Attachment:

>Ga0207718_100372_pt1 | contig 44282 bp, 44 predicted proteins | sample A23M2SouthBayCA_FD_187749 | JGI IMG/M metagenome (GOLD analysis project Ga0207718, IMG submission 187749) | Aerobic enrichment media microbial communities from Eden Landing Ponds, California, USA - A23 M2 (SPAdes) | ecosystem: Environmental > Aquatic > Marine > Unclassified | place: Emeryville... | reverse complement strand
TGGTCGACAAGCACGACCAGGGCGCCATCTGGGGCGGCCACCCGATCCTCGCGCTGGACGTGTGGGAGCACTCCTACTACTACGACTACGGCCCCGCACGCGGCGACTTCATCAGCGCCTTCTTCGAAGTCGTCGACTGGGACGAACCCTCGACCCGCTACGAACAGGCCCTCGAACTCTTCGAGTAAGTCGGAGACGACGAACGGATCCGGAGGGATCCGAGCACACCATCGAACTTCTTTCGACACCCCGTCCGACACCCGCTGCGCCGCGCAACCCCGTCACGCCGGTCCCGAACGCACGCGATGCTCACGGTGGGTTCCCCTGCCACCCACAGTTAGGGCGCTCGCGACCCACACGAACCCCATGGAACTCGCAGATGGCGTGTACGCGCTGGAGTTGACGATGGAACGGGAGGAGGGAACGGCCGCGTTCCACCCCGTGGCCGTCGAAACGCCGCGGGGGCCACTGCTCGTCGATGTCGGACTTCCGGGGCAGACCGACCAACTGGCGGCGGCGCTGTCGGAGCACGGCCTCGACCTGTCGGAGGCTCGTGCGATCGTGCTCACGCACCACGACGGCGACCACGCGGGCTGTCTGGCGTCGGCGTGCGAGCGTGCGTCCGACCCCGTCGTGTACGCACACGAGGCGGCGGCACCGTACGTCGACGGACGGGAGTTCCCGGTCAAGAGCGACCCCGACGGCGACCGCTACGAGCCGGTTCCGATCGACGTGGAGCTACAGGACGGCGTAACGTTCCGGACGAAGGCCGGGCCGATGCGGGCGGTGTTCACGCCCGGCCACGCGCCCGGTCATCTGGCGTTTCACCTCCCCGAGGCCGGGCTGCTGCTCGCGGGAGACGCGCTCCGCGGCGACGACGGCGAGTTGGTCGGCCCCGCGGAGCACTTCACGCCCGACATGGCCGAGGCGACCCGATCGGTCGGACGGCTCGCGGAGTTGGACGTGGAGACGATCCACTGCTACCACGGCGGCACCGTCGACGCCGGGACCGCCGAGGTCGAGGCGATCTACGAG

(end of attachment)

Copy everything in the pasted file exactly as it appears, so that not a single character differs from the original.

>Ga0207718_100372_pt1 | contig 44282 bp, 44 predicted proteins | sample A23M2SouthBayCA_FD_187749 | JGI IMG/M metagenome (GOLD analysis project Ga0207718, IMG submission 187749) | Aerobic enrichment media microbial communities from Eden Landing Ponds, California, USA - A23 M2 (SPAdes) | ecosystem: Environmental > Aquatic > Marine > Unclassified | place: Emeryville... | reverse complement strand
TGGTCGACAAGCACGACCAGGGCGCCATCTGGGGCGGCCACCCGATCCTCGCGCTGGACGTGTGGGAGCACTCCTACTACTACGACTACGGCCCCGCACGCGGCGACTTCATCAGCGCCTTCTTCGAAGTCGTCGACTGGGACGAACCCTCGACCCGCTACGAACAGGCCCTCGAACTCTTCGAGTAAGTCGGAGACGACGAACGGATCCGGAGGGATCCGAGCACACCATCGAACTTCTTTCGACACCCCGTCCGACACCCGCTGCGCCGCGCAACCCCGTCACGCCGGTCCCGAACGCACGCGATGCTCACGGTGGGTTCCCCTGCCACCCACAGTTAGGGCGCTCGCGACCCACACGAACCCCATGGAACTCGCAGATGGCGTGTACGCGCTGGAGTTGACGATGGAACGGGAGGAGGGAACGGCCGCGTTCCACCCCGTGGCCGTCGAAACGCCGCGGGGGCCACTGCTCGTCGATGTCGGACTTCCGGGGCAGACCGACCAACTGGCGGCGGCGCTGTCGGAGCACGGCCTCGACCTGTCGGAGGCTCGTGCGATCGTGCTCACGCACCACGACGGCGACCACGCGGGCTGTCTGGCGTCGGCGTGCGAGCGTGCGTCCGACCCCGTCGTGTACGCACACGAGGCGGCGGCACCGTACGTCGACGGACGGGAGTTCCCGGTCAAGAGCGACCCCGACGGCGACCGCTACGAGCCGGTTCCGATCGACGTGGAGCTACAGGACGGCGTAACGTTCCGGACGAAGGCCGGGCCGATGCGGGCGGTGTTCACGCCCGGCCACGCGCCCGGTCATCTGGCGTTTCACCTCCCCGAGGCCGGGCTGCTGCTCGCGGGAGACGCGCTCCGCGGCGACGACGGCGAGTTGGTCGGCCCCGCGGAGCACTTCACGCCCGACATGGCCGAGGCGACCCGATCGGTCGGACGGCTCGCGGAGTTGGACGTGGAGACGATCCACTGCTACCACGGCGGCACCGTCGACGCCGGGACCGCCGAGGTCGAGGCGATCTACGAG